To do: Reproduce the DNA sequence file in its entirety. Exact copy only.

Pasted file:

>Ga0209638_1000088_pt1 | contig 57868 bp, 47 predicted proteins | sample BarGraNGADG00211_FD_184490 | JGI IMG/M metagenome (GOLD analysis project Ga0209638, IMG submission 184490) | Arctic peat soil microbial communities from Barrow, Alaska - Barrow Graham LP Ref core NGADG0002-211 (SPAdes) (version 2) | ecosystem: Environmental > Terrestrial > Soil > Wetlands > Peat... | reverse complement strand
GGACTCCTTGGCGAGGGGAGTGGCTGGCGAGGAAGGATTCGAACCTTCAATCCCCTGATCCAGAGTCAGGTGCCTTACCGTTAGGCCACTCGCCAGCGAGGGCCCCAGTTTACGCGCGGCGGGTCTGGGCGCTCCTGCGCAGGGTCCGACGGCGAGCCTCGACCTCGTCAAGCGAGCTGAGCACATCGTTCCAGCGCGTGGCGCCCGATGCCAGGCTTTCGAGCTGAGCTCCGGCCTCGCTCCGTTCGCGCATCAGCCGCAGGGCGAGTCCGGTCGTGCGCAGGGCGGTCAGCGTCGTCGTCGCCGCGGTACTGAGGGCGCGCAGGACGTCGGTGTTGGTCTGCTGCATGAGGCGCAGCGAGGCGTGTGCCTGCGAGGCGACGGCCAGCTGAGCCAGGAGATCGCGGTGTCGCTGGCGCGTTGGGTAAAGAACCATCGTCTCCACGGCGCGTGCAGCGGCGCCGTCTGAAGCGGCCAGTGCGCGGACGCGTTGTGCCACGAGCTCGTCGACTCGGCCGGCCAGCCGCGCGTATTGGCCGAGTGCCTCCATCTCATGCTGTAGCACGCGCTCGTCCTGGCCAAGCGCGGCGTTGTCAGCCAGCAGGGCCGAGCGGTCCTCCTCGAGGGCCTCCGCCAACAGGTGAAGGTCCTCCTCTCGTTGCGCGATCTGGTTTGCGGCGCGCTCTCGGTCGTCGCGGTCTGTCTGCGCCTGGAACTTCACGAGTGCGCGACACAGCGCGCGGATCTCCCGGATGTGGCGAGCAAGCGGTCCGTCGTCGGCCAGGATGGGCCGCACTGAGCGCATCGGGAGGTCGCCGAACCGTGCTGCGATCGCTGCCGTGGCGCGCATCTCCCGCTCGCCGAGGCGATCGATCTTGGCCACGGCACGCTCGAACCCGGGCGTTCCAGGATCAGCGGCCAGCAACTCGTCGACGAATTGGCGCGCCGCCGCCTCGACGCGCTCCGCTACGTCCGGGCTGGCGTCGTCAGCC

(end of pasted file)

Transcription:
>Ga0209638_1000088_pt1 | contig 57868 bp, 47 predicted proteins | sample BarGraNGADG00211_FD_184490 | JGI IMG/M metagenome (GOLD analysis project Ga0209638, IMG submission 184490) | Arctic peat soil microbial communities from Barrow, Alaska - Barrow Graham LP Ref core NGADG0002-211 (SPAdes) (version 2) | ecosystem: Environmental > Terrestrial > Soil > Wetlands > Peat... | reverse complement strand
GGACTCCTTGGCGAGGGGAGTGGCTGGCGAGGAAGGATTCGAACCTTCAATCCCCTGATCCAGAGTCAGGTGCCTTACCGTTAGGCCACTCGCCAGCGAGGGCCCCAGTTTACGCGCGGCGGGTCTGGGCGCTCCTGCGCAGGGTCCGACGGCGAGCCTCGACCTCGTCAAGCGAGCTGAGCACATCGTTCCAGCGCGTGGCGCCCGATGCCAGGCTTTCGAGCTGAGCTCCGGCCTCGCTCCGTTCGCGCATCAGCCGCAGGGCGAGTCCGGTCGTGCGCAGGGCGGTCAGCGTCGTCGTCGCCGCGGTACTGAGGGCGCGCAGGACGTCGGTGTTGGTCTGCTGCATGAGGCGCAGCGAGGCGTGTGCCTGCGAGGCGACGGCCAGCTGAGCCAGGAGATCGCGGTGTCGCTGGCGCGTTGGGTAAAGAACCATCGTCTCCACGGCGCGTGCAGCGGCGCCGTCTGAAGCGGCCAGTGCGCGGACGCGTTGTGCCACGAGCTCGTCGACTCGGCCGGCCAGCCGCGCGTATTGGCCGAGTGCCTCCATCTCATGCTGTAGCACGCGCTCGTCCTGGCCAAGCGCGGCGTTGTCAGCCAGCAGGGCCGAGCGGTCCTCCTCGAGGGCCTCCGCCAACAGGTGAAGGTCCTCCTCTCGTTGCGCGATCTGGTTTGCGGCGCGCTCTCGGTCGTCGCGGTCTGTCTGCGCCTGGAACTTCACGAGTGCGCGACACAGCGCGCGGATCTCCCGGATGTGGCGAGCAAGCGGTCCGTCGTCGGCCAGGATGGGCCGCACTGAGCGCATCGGGAGGTCGCCGAACCGTGCTGCGATCGCTGCCGTGGCGCGCATCTCCCGCTCGCCGAGGCGATCGATCTTGGCCACGGCACGCTCGAACCCGGGCGTTCCAGGATCAGCGGCCAGCAACTCGTCGACGAATTGGCGCGCCGCCGCCTCGACGCGCTCCGCTACGTCCGGGCTGGCGTCGTCAGCC